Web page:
However, sometimes, cardiac fluid responsiveness may not be associated with peripheral tissue perfusion. It is reported that in septic shock patients with previous hypertension, increasing the dose of norepinephrine brings in cardiac output and microvascular improvement, but the relationship between the changes of cardiac out and microvascular variables is not related [13]. Even with increased cardiac output, the PtcO2 might be low, suggesting low perfusion. In our study, two patients who had a PtcO2 less than 40 mmHg at baseline with a relatively normal or high cardiac output did not survive.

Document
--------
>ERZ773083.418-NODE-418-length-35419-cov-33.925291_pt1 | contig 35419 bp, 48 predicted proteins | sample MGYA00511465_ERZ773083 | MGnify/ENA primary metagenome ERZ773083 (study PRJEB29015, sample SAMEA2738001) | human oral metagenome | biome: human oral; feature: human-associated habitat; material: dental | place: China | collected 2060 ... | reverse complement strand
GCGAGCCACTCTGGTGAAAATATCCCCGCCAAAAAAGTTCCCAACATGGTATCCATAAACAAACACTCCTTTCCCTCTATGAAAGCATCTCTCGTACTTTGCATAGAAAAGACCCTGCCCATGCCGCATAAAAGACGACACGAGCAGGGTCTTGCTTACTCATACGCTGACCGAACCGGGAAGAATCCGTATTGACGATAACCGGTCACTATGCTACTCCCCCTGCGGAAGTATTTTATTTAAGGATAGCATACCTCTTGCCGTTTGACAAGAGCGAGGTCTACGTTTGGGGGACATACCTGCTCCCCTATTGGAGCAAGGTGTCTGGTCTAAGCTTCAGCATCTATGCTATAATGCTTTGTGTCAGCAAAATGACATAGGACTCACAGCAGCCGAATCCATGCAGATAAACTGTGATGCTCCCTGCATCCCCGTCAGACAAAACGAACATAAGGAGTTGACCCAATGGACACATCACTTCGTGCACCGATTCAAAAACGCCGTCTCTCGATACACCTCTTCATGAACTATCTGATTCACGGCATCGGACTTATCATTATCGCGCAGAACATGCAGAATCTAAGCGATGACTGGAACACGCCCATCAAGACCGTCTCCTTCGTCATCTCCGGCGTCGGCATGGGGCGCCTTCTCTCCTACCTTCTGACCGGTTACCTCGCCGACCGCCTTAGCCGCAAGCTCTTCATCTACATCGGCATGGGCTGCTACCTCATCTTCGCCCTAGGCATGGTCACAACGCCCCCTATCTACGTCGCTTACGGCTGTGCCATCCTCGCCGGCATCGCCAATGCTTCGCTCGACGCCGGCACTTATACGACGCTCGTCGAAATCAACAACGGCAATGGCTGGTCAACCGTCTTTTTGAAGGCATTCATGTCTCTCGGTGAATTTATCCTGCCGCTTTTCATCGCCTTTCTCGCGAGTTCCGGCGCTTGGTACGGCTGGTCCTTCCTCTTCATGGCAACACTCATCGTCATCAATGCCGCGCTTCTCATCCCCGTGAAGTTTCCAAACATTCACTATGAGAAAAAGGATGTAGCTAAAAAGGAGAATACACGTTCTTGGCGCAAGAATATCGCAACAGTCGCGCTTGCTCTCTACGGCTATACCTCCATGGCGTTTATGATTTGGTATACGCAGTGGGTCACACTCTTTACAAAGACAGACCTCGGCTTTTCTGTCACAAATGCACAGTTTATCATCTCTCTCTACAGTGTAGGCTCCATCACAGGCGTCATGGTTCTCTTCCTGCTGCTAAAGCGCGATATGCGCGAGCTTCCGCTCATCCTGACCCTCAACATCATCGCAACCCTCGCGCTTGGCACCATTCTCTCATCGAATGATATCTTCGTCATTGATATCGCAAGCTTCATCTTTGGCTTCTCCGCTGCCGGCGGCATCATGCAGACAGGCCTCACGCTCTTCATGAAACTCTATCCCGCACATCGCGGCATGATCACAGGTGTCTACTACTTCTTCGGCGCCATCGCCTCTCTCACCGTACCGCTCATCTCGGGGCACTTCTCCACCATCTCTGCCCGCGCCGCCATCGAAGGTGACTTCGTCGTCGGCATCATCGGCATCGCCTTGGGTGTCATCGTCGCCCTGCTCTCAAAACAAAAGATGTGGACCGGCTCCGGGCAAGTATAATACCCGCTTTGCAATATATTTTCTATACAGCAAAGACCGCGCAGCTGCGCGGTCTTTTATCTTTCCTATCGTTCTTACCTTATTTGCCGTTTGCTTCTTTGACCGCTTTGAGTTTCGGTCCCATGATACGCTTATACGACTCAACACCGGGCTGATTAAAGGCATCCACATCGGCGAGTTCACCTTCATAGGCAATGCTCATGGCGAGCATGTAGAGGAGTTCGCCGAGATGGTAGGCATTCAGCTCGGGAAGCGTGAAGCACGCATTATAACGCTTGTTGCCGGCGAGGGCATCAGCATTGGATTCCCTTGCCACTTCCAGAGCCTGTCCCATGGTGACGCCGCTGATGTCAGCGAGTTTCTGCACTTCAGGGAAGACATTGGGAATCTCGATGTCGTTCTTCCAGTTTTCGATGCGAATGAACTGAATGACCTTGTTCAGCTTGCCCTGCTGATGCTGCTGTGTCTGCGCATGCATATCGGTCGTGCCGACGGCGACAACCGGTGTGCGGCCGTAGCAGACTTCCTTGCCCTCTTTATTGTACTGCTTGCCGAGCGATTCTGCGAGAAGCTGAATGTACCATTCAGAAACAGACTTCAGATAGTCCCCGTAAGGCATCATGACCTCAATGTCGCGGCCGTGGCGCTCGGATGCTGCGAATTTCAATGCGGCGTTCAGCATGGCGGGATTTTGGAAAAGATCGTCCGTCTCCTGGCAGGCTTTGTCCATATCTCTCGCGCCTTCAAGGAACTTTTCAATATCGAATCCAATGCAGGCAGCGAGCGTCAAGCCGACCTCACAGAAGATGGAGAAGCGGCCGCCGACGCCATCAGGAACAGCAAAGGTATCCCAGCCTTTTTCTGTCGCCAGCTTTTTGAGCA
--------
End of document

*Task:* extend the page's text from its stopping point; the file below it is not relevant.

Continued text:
More attention is needed when peripheral tissue perfusion is not linked to cardiac output. For example, microcirculation is responsible for regulating tissue perfusion to meet oxygen requirements. In patients with microcirculatory dysfunction, even cardiac output increased, tissue perfusion might not be changed. It is reported [14] that in delayed resuscitation situations, even fluid resuscitation enhancing cardiac output, microcirculation and tissue perfusion are not improved. Additionally, tissue oxygenation depends on adequate arterial oxygenation and total blood flow, diffusion of oxygen across capillaries and the distribution of microcirculatory flow. The capacity of tissue to take up and utilize oxygen is important as well. In shock, the PtcO2 might be inhibited by increased oxygen consumption of ischemic cells. Further increase in the cardiac output or oxygen no longer increases the PtcO2; the oxygen consumption depends on the supply, suggesting that as oxygen consumption increases, tissue hypoxia and hypoperfusion occur. Yu [7] reports that the PtcO2 is not changed with a higher FiO2 in shock, which is associated with mortality. Meanwhile, the local blood flow is always defined by local metabolic demands but not global blood flow. Therefore, even cardiac output increases, the PtcO2 response might not significant.